I write in this post of the influence Neil Anderson’s The Bondage Breaker and Freedom in Christ ministries had on me, but there is one thing I would like to add about the effect his teaching had on me.
In addition to its preparing the ground for eventually becoming Catholic, it also prepared me for the discipline of the offices of morning and evening prayer.
All serious evangelical Christians have what is commonly called a daily “quiet time,” of prayer, Bible-reading and reflection. I observed this, but I never had any set pattern for it. Sometimes there would be a popular Bible-study going around; other times, I would open the Bible at random or automatically go to my favorite passages or Psalms.
But after doing the series of prayers Anderson called The Steps to Freedom, he recommended saying out loud daily a statement of faith. So, I began adding that to my repertoire. It was not quite the Nicene Creed, but close.
And I did, indeed, find it helpful in maintaining my spiritual freedom.
Around this time, because of my search for an Apostolic faith, I came across our little parish that was then in the Anglican Catholic Church of Canada and part of the Traditional Anglican Communion. Because the amazing Bishop Robert Mercer and Fr. Carl Reid and others encouraged lay people to also pray the daily offices, I began to do them. It’s then I realized Anderson was re-inventing the wheel, that he was adding back to the free-form “quiet time” of the evangelical world disciplines that were common in the Church but that had been jettisoned in modern times.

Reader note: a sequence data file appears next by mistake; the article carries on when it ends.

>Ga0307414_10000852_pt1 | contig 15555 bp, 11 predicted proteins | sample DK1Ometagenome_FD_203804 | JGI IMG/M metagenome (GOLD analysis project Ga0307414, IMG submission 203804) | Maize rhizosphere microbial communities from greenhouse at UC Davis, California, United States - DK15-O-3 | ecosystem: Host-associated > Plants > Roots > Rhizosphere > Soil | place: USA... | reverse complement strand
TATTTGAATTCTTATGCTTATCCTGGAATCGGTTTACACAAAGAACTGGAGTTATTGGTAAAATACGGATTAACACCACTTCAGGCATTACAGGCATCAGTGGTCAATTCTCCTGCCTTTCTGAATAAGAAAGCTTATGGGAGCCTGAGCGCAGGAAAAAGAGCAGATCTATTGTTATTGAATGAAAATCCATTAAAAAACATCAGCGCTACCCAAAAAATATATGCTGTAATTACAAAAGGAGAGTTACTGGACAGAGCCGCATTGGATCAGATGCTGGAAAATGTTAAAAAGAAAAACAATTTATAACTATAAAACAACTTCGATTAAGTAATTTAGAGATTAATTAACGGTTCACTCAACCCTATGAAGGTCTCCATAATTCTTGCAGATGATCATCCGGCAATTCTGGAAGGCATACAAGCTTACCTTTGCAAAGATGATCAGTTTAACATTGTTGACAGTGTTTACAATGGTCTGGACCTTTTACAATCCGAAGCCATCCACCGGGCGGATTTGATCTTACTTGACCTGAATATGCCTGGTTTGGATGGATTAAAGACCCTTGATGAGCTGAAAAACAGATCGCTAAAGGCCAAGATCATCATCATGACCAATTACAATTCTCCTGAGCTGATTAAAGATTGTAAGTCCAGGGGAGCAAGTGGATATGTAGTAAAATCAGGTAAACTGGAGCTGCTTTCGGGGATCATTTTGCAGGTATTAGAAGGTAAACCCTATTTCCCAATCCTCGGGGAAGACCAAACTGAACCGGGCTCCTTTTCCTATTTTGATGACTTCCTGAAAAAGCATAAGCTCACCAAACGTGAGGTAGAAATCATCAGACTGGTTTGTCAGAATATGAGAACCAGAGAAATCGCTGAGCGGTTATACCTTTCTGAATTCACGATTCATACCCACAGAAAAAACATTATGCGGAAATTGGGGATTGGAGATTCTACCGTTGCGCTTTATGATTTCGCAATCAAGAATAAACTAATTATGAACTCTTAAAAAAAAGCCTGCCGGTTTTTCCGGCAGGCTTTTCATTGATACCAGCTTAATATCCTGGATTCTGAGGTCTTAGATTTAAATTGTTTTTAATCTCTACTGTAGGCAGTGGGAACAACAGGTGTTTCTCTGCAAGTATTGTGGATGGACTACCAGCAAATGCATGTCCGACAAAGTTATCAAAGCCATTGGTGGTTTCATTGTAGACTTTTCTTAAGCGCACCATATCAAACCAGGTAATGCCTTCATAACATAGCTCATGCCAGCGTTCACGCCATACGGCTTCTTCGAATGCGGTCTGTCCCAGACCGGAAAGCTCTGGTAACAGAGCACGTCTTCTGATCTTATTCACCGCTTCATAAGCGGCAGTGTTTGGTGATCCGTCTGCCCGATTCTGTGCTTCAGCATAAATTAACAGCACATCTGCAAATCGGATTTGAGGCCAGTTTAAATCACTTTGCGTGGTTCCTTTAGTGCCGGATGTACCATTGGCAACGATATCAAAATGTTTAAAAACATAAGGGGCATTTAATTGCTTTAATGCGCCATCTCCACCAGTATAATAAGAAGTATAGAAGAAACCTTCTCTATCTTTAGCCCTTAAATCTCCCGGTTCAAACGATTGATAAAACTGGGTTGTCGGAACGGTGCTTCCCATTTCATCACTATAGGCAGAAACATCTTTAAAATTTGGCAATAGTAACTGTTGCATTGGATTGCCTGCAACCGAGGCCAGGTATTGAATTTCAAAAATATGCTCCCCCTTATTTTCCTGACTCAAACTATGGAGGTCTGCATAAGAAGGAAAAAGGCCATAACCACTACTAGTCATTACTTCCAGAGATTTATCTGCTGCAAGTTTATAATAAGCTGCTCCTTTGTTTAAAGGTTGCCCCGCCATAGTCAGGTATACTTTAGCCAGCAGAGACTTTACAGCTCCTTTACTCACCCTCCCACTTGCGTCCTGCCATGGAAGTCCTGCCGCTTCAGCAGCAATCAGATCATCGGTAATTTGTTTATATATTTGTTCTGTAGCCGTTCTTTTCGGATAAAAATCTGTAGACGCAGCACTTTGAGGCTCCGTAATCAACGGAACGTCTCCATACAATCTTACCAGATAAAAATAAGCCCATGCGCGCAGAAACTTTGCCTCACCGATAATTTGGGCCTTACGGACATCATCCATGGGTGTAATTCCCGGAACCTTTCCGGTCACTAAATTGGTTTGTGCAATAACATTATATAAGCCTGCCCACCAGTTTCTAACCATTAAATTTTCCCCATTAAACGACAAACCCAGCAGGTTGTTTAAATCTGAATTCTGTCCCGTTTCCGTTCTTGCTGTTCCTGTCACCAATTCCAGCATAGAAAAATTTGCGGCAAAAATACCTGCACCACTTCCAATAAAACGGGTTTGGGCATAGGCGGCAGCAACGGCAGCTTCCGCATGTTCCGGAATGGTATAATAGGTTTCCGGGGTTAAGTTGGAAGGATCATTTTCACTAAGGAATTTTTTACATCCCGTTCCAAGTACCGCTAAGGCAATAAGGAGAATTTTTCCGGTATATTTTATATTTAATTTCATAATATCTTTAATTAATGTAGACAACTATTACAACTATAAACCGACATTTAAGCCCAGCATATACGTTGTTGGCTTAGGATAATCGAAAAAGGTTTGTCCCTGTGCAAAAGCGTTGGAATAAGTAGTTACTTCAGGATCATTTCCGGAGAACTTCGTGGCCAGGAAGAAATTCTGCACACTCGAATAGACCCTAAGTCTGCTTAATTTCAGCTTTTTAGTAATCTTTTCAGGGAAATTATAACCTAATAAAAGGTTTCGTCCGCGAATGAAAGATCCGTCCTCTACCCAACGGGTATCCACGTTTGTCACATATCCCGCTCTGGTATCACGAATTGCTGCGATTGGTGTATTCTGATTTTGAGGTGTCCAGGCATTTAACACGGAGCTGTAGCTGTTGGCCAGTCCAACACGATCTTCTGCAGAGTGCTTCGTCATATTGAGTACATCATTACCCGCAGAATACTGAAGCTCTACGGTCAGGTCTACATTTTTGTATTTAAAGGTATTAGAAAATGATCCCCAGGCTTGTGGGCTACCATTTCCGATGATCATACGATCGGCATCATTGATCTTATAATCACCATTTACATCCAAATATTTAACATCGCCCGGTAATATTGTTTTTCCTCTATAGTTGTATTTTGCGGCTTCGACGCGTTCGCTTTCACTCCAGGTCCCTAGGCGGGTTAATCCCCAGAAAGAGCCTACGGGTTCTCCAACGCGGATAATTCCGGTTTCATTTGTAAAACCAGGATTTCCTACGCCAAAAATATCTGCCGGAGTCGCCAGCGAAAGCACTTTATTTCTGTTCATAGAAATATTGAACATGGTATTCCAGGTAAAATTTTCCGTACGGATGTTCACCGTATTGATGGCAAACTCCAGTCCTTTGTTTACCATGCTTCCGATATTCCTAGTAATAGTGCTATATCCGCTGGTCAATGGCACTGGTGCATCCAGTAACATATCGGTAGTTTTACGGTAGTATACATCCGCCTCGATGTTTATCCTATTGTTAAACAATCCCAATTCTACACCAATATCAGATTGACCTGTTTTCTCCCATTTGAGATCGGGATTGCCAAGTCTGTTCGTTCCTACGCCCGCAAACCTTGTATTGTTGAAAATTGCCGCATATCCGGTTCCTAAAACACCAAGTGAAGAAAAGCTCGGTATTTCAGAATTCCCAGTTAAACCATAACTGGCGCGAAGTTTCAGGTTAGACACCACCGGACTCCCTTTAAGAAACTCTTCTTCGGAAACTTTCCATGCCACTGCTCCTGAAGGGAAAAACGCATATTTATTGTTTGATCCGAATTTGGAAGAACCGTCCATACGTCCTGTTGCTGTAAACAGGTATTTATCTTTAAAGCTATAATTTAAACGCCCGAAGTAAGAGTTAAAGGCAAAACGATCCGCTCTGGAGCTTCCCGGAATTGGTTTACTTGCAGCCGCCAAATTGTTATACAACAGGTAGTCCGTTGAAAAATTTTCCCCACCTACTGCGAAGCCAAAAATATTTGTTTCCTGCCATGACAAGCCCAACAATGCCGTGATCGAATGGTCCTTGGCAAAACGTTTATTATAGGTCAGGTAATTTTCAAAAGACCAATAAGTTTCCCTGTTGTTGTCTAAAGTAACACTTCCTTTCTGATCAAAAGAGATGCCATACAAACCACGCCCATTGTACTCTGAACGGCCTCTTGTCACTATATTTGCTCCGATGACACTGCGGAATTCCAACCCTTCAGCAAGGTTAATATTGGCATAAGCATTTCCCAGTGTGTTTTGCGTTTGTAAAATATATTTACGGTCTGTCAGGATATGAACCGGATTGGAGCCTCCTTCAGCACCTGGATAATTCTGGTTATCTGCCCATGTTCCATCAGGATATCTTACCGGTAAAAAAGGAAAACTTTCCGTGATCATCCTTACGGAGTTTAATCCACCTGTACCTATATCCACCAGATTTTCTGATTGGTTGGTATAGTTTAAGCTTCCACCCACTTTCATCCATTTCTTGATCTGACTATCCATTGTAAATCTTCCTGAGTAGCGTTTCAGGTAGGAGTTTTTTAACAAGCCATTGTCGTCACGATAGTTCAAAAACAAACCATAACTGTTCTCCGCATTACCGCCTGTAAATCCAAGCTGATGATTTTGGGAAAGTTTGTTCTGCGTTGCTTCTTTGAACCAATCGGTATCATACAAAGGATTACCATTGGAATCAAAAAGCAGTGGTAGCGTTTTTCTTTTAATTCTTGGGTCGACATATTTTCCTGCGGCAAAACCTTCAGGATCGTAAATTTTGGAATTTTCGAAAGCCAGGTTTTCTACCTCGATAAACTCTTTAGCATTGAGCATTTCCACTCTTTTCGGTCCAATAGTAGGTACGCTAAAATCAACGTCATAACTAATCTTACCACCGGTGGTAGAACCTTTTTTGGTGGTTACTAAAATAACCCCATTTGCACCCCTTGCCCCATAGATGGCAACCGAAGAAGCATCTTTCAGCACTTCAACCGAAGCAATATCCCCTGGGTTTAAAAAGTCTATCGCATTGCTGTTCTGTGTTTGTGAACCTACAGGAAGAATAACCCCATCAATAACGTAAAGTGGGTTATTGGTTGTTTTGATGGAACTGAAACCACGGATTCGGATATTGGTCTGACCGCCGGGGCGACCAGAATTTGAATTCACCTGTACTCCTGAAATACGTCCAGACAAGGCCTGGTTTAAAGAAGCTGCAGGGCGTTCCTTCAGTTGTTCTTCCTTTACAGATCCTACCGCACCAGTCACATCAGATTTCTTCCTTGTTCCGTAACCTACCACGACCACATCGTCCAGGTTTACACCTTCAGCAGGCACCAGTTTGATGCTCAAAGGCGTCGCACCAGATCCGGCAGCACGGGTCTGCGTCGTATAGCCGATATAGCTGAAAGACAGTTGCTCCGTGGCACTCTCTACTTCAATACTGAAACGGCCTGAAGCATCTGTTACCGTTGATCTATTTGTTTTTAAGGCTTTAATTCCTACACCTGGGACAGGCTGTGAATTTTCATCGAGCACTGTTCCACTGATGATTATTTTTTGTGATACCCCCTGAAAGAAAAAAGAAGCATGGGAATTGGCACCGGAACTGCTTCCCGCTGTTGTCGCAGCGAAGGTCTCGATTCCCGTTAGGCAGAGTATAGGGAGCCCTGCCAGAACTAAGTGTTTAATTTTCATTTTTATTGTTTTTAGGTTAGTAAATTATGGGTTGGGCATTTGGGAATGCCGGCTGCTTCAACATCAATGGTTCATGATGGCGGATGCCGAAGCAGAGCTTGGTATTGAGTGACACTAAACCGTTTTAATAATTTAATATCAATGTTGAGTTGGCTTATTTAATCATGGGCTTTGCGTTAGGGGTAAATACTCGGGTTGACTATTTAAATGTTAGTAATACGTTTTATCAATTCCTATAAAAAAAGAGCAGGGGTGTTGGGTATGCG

How much the Liturgy of the Hours was common among lay people in the Catholic Church, I don’t know, let others enlighten me. I know many serious Catholics do pray the offices. I hope in the Ordinariates we can make praying the daily offices something all lay people do, alone, as families, in community or by conference call via John Covert’s excellent prayer site.
I remember visiting some relatives who had yard of sand. At the end of the day, they would rake the sand to get rid of all the footprints, leaves or other debris that had accumulated throughout the day. Then in the morning, they would wake up to a freshly raked yard. Ever since I have thought of the Daily Offices as a kind of mind-raking, to bring my thoughts inline with the prayers and doctrine of the Church. Lex orandi; lex credendi; lex vivendi.